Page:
Markets for Shortleaf Pines

Shortleaf pines have gotten short shrift for decades because they grow more slowly early in their lives than do loblolly pines, the commercial tree species of choice. But shortleaf does have its own unique set of advantages that can make it a viable commercial option.

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Shortleaf is more resistant to fusiform rust than any other Southern pine, and it is more wind- and drought-resistant than loblolly. It is also highly adaptable to different soil and site conditions and tolerant of fire. Between ages 20 and 44, its growth rate matches that of loblolly pines, and it surpasses loblolly thereafter. All of these characteristics make it a viable option for landowners who are interested in restoring shortleaf pines but concerned about its market opportunities.

Timber products. Shortleaf pines produce dense, tight-grained wood that is used for high-quality sawtimber (trees that are sawed into lumber), plywood, structural material, and pulpwood. Even its taproots are sometimes used for pulpwood.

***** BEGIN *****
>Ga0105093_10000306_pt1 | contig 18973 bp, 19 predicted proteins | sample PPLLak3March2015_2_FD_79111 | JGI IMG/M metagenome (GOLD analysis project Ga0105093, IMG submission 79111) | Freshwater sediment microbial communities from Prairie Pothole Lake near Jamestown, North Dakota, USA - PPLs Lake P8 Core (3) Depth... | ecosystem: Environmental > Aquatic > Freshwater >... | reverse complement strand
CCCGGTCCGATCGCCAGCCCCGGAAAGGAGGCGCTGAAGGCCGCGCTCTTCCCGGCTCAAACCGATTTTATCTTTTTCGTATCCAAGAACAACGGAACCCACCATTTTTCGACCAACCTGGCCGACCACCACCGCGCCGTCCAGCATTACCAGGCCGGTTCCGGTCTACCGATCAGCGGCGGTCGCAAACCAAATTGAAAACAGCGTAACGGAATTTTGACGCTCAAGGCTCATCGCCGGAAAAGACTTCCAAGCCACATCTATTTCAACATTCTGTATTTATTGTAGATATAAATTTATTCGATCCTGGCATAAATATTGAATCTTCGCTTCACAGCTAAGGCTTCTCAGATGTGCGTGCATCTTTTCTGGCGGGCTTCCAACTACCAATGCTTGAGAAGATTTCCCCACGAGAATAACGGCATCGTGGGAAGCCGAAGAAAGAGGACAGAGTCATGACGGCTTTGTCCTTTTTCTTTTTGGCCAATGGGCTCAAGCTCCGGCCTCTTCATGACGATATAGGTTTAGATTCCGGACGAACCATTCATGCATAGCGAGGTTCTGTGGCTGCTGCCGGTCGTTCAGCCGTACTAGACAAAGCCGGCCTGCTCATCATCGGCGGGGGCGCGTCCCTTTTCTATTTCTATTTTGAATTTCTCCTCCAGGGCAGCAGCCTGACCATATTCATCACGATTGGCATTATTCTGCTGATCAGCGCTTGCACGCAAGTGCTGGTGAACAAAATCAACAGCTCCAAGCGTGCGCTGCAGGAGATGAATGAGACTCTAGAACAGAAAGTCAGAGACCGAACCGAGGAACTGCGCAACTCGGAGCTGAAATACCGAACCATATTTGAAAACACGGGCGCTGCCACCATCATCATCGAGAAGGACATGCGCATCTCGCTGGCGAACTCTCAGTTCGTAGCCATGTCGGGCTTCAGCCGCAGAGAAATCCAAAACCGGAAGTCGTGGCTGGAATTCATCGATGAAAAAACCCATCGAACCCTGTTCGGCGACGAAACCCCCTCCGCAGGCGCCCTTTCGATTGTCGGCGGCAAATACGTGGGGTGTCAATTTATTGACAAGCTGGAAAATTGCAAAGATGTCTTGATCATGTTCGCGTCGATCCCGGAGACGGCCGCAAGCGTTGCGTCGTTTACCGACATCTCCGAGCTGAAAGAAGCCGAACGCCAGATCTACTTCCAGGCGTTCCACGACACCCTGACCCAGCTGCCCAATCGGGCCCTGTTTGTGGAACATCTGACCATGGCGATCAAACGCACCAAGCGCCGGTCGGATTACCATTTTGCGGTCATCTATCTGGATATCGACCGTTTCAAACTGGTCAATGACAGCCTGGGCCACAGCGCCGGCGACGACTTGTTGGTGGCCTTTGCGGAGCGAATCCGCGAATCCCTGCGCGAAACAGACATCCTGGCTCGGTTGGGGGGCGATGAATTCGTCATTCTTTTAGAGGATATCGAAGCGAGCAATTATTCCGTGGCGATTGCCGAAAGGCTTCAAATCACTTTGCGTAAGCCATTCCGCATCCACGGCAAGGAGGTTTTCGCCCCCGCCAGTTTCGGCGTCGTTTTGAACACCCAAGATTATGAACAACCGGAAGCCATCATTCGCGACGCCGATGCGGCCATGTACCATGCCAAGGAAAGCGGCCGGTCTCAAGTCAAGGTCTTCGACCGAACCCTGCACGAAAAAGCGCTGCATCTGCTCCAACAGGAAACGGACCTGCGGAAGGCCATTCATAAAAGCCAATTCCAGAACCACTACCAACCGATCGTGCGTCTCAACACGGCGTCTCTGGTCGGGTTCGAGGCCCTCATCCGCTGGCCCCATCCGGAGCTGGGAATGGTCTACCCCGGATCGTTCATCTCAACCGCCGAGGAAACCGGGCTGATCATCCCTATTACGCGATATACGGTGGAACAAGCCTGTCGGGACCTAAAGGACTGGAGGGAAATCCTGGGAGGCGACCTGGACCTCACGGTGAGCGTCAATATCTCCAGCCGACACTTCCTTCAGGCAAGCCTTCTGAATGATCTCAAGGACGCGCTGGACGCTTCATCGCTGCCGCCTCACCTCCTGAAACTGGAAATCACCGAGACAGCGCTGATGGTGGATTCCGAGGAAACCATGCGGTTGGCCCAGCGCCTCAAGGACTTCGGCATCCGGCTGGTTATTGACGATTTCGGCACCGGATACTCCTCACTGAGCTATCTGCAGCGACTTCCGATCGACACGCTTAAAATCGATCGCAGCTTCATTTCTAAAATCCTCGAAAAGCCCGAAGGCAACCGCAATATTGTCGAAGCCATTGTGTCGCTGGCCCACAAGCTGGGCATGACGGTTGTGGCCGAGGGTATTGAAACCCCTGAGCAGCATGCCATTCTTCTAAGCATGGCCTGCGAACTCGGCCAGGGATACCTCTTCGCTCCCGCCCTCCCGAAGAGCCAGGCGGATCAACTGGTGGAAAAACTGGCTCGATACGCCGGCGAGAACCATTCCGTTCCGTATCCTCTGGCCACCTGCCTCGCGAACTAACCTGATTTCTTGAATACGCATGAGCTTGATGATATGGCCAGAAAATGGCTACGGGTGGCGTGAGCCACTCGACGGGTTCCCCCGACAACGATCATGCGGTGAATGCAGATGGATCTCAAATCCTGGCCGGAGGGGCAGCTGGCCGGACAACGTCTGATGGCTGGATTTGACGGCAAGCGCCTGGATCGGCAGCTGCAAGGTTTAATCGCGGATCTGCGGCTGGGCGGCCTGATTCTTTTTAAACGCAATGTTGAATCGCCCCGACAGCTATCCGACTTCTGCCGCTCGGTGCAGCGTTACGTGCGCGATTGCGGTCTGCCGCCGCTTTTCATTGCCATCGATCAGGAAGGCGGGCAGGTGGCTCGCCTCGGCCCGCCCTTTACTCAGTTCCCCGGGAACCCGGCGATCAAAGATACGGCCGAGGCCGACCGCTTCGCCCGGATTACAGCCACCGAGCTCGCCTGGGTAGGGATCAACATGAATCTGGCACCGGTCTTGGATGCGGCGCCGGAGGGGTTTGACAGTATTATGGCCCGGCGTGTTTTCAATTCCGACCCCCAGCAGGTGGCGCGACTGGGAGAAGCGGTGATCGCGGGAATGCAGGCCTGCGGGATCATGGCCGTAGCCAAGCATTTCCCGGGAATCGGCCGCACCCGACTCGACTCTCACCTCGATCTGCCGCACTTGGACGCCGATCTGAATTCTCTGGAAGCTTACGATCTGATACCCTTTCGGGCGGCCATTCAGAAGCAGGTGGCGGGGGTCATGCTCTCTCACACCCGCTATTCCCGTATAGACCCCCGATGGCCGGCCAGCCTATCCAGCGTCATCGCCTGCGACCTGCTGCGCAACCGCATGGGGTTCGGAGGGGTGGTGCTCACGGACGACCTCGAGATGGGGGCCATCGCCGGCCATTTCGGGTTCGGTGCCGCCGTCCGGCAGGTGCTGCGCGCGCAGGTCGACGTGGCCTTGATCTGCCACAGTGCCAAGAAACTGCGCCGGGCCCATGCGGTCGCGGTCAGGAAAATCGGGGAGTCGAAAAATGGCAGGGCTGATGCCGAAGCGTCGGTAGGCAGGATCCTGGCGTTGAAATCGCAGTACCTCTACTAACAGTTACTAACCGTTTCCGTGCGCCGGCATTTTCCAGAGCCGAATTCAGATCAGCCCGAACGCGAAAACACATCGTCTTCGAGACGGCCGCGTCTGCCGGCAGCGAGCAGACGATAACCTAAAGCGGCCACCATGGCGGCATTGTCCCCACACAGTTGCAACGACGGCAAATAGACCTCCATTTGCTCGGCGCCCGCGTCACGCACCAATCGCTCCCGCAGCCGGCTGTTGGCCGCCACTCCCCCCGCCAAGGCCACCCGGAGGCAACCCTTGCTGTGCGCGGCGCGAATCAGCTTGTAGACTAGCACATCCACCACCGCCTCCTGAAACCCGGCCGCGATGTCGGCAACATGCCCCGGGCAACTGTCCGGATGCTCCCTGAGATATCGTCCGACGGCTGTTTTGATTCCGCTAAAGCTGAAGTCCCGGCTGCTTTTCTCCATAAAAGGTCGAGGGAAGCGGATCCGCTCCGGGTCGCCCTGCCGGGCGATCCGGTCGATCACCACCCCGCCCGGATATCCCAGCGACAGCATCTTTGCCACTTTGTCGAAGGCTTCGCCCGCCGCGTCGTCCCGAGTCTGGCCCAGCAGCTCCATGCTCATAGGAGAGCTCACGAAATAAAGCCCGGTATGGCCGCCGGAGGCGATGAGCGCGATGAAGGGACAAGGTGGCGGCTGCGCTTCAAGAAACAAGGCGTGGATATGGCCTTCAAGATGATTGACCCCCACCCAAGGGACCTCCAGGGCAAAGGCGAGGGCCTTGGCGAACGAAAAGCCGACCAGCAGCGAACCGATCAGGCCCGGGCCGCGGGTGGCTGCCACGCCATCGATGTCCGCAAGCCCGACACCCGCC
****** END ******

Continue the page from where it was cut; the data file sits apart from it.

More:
Non-timber products. Shortleaf pines are sometimes used as ornamental or Christmas trees, and to make resin products. Other markets are emerging for the non-timber benefits that shortleaf pines provide, from their value as habitat for game an asset if you offer hunting leases to their carbon-storing capabilities.

These market possibilities for shortleaf pines provide an extra incentive for woodland owners who’d like to see the tree protected. If you’d like to be part of turning the tide for the shortleaf pine, there are plenty of resources available to help you get started.

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